Rwanda has long been committed to tackling the issue of climate change and sustainable development. The government ratified the United Nations Framework Convention on Climate Change in 1998, the Kyoto Protocol in 2003, and in 2011 launched the Green Growth and Climate Resilience Strategy (GGCRS) to transform Rwanda into a developed, climate resilient, low carbon economy by 2050.
On July 24, 2015, the Ministry of Natural Resources with support from the One UN in Rwanda hosted a high level policy dialogue on the progress Rwanda has made since the 2011 launch of the GGCRS, and discussed the recommendations to be considered to ensure success. The dialogue brought together representatives from the Government, private sector, development partners, and research institutions. The Strategy calls for action towards sustainability in all aspects of development, for example in the construction of roads and the architectural design of buildings, calling on citizens to use gas stoves instead of firewood, and the reduction of carbon-dioxide emissions across all industries. The GGCRS is structured to completely shift Rwanda towards a sustainable, green economy.
One aspect of the strategy calls for a shift away from subsistence agriculture to commercial income generation, as Rwanda has limited arable land. 72% of the population of Rwanda depends on subsistence agriculture, close to 85% of which are women. For this shift to take place, more jobs must be created and skills enhanced to enable people to diversify their sources of income.
Since the launch of the GGCRS, the government has implemented stricter maintenance requirements for vehicles. The purpose of this initiative is to limit emissions of vehicles and facilitate safer driving conditions. Prior to the Strategy, 23% of vehicles on the road failed their maintenance inspection when brought in for emissions and other technical compliance testing. Today that number has decreased to 7%. Progress is being achieved, but there is a need for proper tools of monitoring and reporting from Sector Ministries to the coordinator Ministry of Natural Resources to ensure further improvements.
Above: Hon. Minister of Natural Resources Dr. Vincent Biruta
The Minister of Natural Resources, Hon Dr. Vincent Biruta and the One UN Resident Coordinator, Mr. Lamin Manneh emphasized the importance of better coordination and collaboration with stakeholders, with a focus on systematic reporting and regular monitoring meetings. “Rwanda is a country with robust development policies, and has taken innovative initiatives such as GGCRS before it was prioritized in the international community… but we need a robust reporting system and the tools to capture what is fully going on, ”stated Mr. Manneh.
Moving forward, it was recommended that each Sector Ministry with a mandated responsibility in the GGCRS implementation appoint a focal person to facilitate the collection of more refined data. It was also recommended that all sectors need to cooperate and collaborate through holistic planning processes for the smooth implementation of the GGCRS. Natural Resources and Sector Policies must also undergo a comprehensive review to ensure sustainability is considered at all times. With a fine tuned mechanism for reporting within the government and its partners, greater progress can be made in the implementation of the GGCRS.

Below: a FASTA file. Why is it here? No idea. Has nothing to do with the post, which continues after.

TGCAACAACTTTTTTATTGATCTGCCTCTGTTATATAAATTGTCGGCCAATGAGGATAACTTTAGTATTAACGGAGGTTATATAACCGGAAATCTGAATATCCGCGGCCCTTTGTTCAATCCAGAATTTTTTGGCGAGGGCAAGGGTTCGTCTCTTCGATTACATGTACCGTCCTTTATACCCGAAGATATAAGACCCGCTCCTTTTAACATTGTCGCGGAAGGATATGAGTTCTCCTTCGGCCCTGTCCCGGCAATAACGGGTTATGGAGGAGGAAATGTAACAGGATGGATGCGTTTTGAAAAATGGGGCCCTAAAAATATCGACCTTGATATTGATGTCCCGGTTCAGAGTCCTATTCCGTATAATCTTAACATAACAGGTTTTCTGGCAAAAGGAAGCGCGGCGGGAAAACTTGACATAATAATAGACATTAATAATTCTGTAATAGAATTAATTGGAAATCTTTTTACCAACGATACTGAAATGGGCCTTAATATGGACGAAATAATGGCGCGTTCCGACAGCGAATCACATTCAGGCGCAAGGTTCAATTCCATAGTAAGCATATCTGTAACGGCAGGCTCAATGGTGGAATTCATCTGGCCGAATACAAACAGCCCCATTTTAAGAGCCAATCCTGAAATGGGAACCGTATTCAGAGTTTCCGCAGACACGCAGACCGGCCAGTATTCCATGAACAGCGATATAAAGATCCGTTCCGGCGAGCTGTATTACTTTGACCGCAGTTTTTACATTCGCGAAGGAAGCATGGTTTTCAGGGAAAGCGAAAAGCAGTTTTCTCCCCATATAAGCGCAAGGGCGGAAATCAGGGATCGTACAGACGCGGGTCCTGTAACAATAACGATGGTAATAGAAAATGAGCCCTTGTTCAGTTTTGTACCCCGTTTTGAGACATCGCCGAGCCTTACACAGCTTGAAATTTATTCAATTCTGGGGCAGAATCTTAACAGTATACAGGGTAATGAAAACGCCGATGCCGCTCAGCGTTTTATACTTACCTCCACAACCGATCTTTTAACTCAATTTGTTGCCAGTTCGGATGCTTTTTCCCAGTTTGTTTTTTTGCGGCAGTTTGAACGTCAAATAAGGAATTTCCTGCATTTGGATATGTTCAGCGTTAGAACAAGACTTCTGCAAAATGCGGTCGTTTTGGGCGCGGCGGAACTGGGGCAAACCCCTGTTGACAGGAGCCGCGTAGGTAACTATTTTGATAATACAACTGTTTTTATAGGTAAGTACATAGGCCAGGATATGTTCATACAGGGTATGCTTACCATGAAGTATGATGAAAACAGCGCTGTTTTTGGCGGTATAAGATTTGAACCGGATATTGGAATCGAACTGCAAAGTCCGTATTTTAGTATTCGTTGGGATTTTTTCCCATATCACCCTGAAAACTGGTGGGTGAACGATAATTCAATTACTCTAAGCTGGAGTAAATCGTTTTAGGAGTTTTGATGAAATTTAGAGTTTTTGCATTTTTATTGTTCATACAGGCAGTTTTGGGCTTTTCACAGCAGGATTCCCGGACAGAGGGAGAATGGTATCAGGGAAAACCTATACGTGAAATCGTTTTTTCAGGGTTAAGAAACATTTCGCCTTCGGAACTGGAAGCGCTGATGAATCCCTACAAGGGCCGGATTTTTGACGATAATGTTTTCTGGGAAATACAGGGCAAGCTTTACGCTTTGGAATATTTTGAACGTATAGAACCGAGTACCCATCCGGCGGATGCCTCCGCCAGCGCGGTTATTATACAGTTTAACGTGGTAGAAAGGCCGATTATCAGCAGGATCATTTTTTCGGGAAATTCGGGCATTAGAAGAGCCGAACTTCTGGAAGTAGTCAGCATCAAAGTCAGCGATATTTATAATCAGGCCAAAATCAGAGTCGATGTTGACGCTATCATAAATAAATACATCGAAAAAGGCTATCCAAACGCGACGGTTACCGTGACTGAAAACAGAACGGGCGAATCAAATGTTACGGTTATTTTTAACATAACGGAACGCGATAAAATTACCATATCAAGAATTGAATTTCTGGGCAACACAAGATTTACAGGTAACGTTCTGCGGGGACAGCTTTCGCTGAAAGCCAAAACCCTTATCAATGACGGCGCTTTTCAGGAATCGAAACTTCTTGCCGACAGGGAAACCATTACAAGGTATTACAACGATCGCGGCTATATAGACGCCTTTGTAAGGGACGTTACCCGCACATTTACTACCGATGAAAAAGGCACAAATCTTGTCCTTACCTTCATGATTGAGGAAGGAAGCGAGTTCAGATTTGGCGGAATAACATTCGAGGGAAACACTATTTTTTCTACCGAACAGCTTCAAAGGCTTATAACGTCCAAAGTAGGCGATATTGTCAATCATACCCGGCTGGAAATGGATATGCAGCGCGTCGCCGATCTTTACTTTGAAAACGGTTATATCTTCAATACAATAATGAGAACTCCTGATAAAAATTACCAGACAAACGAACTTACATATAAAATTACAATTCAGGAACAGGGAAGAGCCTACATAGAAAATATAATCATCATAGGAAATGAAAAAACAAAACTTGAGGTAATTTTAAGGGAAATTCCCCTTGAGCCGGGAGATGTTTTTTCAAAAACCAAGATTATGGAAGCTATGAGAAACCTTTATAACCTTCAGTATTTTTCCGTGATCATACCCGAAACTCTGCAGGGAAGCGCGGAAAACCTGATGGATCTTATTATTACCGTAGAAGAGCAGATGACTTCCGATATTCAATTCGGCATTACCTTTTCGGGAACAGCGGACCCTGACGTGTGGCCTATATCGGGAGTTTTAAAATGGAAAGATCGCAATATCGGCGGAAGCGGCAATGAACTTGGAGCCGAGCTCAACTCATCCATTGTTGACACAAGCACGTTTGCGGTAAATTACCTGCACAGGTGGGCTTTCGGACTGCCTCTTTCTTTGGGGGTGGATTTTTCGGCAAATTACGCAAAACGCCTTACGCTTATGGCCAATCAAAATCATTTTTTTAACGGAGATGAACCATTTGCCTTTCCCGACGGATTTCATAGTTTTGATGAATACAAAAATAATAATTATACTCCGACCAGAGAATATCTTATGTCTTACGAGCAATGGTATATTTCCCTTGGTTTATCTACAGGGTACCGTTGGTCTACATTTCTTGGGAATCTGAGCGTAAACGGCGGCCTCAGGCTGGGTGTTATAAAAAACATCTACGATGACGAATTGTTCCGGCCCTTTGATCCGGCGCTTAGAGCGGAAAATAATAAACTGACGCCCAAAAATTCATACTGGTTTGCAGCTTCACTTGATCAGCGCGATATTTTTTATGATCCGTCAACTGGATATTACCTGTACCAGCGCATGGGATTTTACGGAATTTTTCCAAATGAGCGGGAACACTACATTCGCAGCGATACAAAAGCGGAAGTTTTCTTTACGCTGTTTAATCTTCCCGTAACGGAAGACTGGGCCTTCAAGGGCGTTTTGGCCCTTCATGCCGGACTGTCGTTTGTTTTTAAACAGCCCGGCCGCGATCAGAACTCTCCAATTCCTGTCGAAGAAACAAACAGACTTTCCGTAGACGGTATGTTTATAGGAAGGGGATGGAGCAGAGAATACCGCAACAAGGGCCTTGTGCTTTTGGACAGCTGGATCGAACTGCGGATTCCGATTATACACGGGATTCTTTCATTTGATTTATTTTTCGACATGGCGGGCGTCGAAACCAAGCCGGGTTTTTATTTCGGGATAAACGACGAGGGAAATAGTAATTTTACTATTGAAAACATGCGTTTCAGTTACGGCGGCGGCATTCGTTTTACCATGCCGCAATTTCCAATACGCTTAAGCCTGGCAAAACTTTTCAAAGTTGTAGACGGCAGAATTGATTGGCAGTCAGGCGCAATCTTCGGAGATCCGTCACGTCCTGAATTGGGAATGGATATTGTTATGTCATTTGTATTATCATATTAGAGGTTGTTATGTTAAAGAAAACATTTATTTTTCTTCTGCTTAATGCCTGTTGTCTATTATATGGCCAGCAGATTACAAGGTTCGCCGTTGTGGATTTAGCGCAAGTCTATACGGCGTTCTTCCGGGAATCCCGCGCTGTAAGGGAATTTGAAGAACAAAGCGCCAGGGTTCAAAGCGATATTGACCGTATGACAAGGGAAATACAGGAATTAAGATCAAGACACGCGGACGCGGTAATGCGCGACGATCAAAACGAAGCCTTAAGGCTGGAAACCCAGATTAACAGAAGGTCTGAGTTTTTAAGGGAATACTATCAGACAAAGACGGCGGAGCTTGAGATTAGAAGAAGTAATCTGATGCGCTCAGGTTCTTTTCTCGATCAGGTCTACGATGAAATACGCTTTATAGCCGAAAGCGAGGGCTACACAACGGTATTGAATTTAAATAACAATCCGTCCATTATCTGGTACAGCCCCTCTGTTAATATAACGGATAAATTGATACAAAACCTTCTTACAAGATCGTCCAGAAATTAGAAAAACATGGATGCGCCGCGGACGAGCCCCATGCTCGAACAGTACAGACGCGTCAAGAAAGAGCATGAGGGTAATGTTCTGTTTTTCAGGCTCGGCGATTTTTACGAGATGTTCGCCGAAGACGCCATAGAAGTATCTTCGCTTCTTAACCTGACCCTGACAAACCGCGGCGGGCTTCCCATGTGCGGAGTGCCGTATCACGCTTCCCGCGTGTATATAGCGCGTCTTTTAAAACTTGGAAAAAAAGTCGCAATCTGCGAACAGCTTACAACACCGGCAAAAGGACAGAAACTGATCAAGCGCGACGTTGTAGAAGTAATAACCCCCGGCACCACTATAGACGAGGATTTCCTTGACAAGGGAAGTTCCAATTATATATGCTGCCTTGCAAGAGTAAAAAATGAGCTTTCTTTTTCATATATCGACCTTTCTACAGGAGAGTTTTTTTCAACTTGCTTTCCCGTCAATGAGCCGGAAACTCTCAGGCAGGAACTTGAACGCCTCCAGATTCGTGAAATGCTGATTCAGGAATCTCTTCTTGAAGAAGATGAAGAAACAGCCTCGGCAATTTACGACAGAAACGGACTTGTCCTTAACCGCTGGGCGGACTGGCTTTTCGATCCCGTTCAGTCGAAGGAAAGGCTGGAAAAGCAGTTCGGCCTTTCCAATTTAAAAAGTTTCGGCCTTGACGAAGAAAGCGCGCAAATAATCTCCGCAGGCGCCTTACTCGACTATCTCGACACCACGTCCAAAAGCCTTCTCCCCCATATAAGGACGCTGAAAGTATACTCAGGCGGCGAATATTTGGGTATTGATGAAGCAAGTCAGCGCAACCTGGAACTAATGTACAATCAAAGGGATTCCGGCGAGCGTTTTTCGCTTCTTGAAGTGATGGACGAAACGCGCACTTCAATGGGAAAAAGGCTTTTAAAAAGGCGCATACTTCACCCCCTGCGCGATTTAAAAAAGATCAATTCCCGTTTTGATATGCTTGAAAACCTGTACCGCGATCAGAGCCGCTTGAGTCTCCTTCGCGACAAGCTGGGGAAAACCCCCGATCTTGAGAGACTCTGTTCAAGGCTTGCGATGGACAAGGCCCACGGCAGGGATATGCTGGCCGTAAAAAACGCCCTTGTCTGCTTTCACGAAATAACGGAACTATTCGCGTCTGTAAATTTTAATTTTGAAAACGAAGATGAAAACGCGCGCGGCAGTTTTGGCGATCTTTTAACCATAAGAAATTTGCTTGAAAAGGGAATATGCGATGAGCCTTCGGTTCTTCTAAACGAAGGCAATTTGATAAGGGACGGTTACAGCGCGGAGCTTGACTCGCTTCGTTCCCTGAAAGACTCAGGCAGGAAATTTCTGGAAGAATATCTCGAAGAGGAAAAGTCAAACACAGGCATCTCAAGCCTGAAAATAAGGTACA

Resource-efficient industrial initiatives from the private sector are also making meaningful strides towards a green economy in Rwanda. Since 2011, 51 industries have been trained in sustainable best practices, an additional 47 industries have been audited, and after only 2 years Rwf 201,303,900 has been saved after implementing best practices across 7 industries. Recommendations from the private sector include continued work to strengthen the current institutional framework through sharing information on green technology, increasing advisory service providers and enhancing access to finance to adopt green technologies.
These recommendations are all possible realities. In early July 2015, the Ministry of Natural Resources was accredited to access the Green Climate Fund as one of only 20 countries globally. This means greater access to funding for industries and green economy projects to keep Rwanda on the right path in combating climate change.
The Green Growth and Climate Resilience Strategy is also directly aligned with the new Sustainable Development Framework in the post 2015 agenda of the UN. The new Sustainable Development Goals, to be launched worldwide on September 25, 2015 have 6 of 17 goals dedicated to addressing the challenges affecting our planet. Over the next few months, Ministries, NGO’s, and community groups in Rwanda will work to mainstream these goals into their development strategies, and the existing Green Growth Framework. This effort places sustainable development and climate resilience as a priority throughout Rwanda.
The policy dialogue highlighted the accomplishments that Rwanda has made towards a green economy, but also the challenges that must be overcome. The country is leading the charge with innovative policies and programs; however more coherent methods of measurement and evaluation must be implemented. As Rwanda works to achieve a green economy, the UN will provide support, both in the implementation and monitoring of this strategy to transform Rwanda’s economy into a developed climate-resilient, low-carbon economy by 2050.